3 Important Answers to your Drug Crime Questions

Drug crimes in New Jersey are a serious matter, coming with hefty penalties and possible long-term consequences. Although certain laws, especially regarding marijuana, are becoming more lax, the legislation in New Jersey remains strict and unforgiving. Here are a few answers to your top questions regarding drug crime:

What constitutes drug possession and what are the penalties?

The definition of drug possession is not as obvious as it seems. Yes, drug possession is primarily defined as being found with drugs in your hand, in your mouth, in your pocket, etc. Unfortunately drug possession can also link a person to a place they own or have direct control.

Penalties for drug possession vary with the type of drug and the amount in possession. Drugs are commonly classified by “schedules”, schedule I being the most harmful and most addictive. The ranking conclude at schedule V drugs, being the least severe classification. Thus, penalties are more long-term and fines are more expensive for schedule I drugs. In New Jersey, jail time can last anywhere from 6 to 18 months for drug possession. With the severity of these charges, it is important for offenders to have an NJ drug crime lawyer.

When am I required to adhere to a drug search?

There are times when law enforcers push the limits of the law to access important information or evidence. Situations such as these are when it is absolutely necessary to know your rights. For drug crime situations, police must have a search warrant in order to search you, your home, your car, or any of your property for drugs.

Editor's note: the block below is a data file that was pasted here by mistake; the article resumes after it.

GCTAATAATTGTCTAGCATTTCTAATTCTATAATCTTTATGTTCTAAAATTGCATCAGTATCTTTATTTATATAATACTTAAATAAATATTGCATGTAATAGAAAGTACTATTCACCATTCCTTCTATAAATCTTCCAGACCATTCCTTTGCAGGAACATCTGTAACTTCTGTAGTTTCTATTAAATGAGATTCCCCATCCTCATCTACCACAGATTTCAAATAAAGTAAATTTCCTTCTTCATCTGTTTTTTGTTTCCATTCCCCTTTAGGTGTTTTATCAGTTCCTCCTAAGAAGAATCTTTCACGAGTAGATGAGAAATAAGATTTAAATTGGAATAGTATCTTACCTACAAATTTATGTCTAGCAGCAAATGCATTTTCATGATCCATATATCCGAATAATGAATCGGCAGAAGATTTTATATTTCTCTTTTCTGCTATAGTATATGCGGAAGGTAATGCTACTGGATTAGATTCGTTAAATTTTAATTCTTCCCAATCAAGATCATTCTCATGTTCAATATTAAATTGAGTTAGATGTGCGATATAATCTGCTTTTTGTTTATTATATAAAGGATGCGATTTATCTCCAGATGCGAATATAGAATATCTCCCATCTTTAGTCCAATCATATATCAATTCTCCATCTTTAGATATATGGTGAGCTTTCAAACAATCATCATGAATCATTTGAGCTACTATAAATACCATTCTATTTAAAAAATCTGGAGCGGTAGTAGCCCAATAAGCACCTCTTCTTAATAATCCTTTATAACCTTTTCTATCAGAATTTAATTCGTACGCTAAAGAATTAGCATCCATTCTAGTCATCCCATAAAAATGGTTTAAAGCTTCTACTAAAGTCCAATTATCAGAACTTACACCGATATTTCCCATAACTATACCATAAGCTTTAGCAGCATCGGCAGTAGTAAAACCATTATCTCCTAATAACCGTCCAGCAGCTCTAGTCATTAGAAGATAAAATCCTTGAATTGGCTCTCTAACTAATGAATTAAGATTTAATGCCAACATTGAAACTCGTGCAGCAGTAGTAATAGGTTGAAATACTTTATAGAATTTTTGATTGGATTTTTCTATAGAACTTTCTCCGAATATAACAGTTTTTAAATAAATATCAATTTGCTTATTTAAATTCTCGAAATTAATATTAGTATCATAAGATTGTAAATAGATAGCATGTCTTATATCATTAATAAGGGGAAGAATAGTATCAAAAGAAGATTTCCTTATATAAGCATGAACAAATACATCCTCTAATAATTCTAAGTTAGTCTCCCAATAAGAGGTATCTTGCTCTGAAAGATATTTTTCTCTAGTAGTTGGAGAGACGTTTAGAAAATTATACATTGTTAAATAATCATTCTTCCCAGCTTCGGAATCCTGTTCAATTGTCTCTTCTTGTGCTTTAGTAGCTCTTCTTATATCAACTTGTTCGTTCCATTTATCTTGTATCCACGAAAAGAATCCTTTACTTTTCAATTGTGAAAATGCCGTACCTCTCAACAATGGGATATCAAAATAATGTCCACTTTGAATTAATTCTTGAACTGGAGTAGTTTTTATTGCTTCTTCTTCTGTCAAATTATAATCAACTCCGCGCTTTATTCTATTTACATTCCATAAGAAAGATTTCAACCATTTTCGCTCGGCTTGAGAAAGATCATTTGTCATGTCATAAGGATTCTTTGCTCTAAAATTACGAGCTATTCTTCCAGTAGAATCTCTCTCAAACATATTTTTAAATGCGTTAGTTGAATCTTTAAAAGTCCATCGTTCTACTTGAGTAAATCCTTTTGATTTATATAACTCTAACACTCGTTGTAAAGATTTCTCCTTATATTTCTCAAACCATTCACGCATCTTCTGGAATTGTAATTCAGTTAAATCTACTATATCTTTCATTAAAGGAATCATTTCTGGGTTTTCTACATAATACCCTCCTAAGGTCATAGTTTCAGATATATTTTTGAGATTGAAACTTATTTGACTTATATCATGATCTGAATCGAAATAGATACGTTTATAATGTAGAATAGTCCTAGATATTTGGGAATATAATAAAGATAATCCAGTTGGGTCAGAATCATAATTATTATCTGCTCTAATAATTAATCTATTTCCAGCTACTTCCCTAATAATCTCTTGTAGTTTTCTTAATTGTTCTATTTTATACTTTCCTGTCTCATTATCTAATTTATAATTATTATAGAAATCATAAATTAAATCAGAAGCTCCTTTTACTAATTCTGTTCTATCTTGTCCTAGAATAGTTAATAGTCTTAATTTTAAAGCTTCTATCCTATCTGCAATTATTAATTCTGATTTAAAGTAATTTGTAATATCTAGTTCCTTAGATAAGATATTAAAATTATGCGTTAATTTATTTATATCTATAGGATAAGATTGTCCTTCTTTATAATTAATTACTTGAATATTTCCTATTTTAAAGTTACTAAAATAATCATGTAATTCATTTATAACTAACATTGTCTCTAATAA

The only opportunity when law enforcers are allowed to search your person and even confiscate drug evidence, is when drugs are clearly visible. For example if drugs are left on the seat of a car you happen to be in, or if a police officer walks up to you while you’re smoking an illegal drug. All scenarios can account for a valid and legal drug searches.

If you happen to be unaware of your rights prior to the search and a law enforcer unlawfully confiscates drugs for later evidence, this can be used against he/she in court. This is when having a drug crime lawyer in New Jersey is key– to explain the rights and wrongs and to capitalize on situations such as these that could ease punishments.

When is Rehabilitation an Alternative to Jail Time?

This is an option that varies state to state, and is still only ten years new to certain counties in New Jersey. The legislation in New Jersey was finding that people convicted of drug crimes were getting caught in a vicious cycle of temporary prison times, fines, broken probations, etc. Conditions were not improving and the rate of drug crimes were not decreasing. Thus, the idea of rehabilitation to replace jail time for consistent repeat offenders was implemented. It is considered a more proactive stand against the continuing buying, selling, and using of drugs. Drug Court is this division, and it places offenders in a three to five year program where they are constantly monitored, drug tested, and counseled. However, these people do not evade dealing with the law completely. There are separate judges for Drug Court who these offenders meet with and answer to on a consistent basis. Having an NJ drug crime lawyer would help, especially repeat offenders, become aware of options such as this.

Encounters with the law cannot only disrupt a day or week, but can have lasting effects financially, career wise, and even socially. It’s important to get the legal help you keep charges as minimal as possible. If you or someone you know has any questions regarding drug crime, or needs representation in court for a drug crime, Thomas Campo is a dependable and effective New Jersey lawyer. Contact us at the law offices of Thomas Campo for any questions or concerns.

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